Obama, congressional leaders show unity in pledge to avert ‘fiscal cliff’

Lori Montgomery / The Washington Post /

WASHINGTON — After a brutally divisive presidential campaign and two years of acrimony over the federal budget, the nation’s leaders joined hands Friday and pledged fast and far-reaching action to tame the public debt and avoid economy-shaking tax hikes set to hit in January.

In a display of bipartisanship unseen since the GOP captured the House in 2010, Republican and Democratic leaders met for more than an hour with President Barack Obama at the White House. They emerged unified, with a message of reassurance for nervous taxpayers and investors — though intense haggling over the shape of a deal is yet to come.

“I feel very good about what we were able to talk about in there,” Senate Majority Leader Harry Reid, D-Nev., told reporters outside the White House, standing shoulder-to-shoulder with Republicans John Boehner of Ohio, the House speaker, and Mitch McConnell of Kentucky, the Senate minority leader, as well as House Democratic leader Nancy Pelosi of California. “We all know something has to be done. There is no more ‘Let’s do it some other time.’ We’re going to do it now.”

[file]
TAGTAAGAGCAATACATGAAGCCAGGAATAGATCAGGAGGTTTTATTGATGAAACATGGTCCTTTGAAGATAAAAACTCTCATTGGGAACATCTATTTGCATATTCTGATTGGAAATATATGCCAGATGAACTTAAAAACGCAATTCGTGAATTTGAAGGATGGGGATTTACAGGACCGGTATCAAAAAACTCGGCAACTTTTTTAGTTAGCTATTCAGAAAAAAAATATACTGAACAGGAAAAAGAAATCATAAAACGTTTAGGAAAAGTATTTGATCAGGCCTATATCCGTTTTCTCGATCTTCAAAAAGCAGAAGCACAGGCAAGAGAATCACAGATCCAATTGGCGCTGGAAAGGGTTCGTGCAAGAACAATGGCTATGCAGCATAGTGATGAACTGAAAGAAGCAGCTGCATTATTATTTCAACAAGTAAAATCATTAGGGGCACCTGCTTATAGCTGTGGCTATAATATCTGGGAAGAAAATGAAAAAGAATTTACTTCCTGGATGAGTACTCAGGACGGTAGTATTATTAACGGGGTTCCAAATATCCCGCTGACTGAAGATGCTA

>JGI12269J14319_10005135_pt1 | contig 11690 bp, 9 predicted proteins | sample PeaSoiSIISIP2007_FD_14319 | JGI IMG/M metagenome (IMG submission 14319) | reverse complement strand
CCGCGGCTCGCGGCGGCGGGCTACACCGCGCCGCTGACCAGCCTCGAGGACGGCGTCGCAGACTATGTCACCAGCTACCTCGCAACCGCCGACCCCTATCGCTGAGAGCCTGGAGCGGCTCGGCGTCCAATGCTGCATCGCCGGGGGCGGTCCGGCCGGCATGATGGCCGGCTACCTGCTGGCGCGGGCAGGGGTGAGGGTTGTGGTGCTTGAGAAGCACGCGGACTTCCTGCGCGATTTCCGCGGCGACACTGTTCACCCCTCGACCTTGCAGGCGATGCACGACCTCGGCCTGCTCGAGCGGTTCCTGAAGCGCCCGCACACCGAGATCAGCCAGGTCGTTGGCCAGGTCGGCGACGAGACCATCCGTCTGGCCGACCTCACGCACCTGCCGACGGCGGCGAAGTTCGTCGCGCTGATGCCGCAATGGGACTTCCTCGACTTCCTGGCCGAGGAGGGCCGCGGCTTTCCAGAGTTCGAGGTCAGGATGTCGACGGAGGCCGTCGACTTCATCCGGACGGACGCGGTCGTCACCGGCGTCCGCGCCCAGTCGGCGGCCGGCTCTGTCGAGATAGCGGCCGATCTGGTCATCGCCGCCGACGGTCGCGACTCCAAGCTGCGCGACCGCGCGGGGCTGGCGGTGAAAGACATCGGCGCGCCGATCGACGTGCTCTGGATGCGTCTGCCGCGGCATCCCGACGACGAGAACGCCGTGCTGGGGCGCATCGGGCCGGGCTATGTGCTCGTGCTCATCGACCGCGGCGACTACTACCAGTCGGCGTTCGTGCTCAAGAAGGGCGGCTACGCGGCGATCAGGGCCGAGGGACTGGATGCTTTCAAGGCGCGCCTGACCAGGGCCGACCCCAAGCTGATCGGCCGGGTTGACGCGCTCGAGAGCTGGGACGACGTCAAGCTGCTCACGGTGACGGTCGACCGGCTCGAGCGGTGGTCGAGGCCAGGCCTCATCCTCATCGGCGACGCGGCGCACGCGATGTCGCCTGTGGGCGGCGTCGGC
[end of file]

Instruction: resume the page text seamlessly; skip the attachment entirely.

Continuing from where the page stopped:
The usually sharp-tongued McConnell even praised Obama for his upcoming trip to Southeast Asia, although it will take the president away from Washington as policymakers rush to reach an agreement to avert $500 billion in tax hikes and automatic spending cuts that threaten to throw the nation back into recession early next year.

“I can only echo the observations of the other leaders, that it was a constructive meeting,” McConnell said. “We all understand where we are.”

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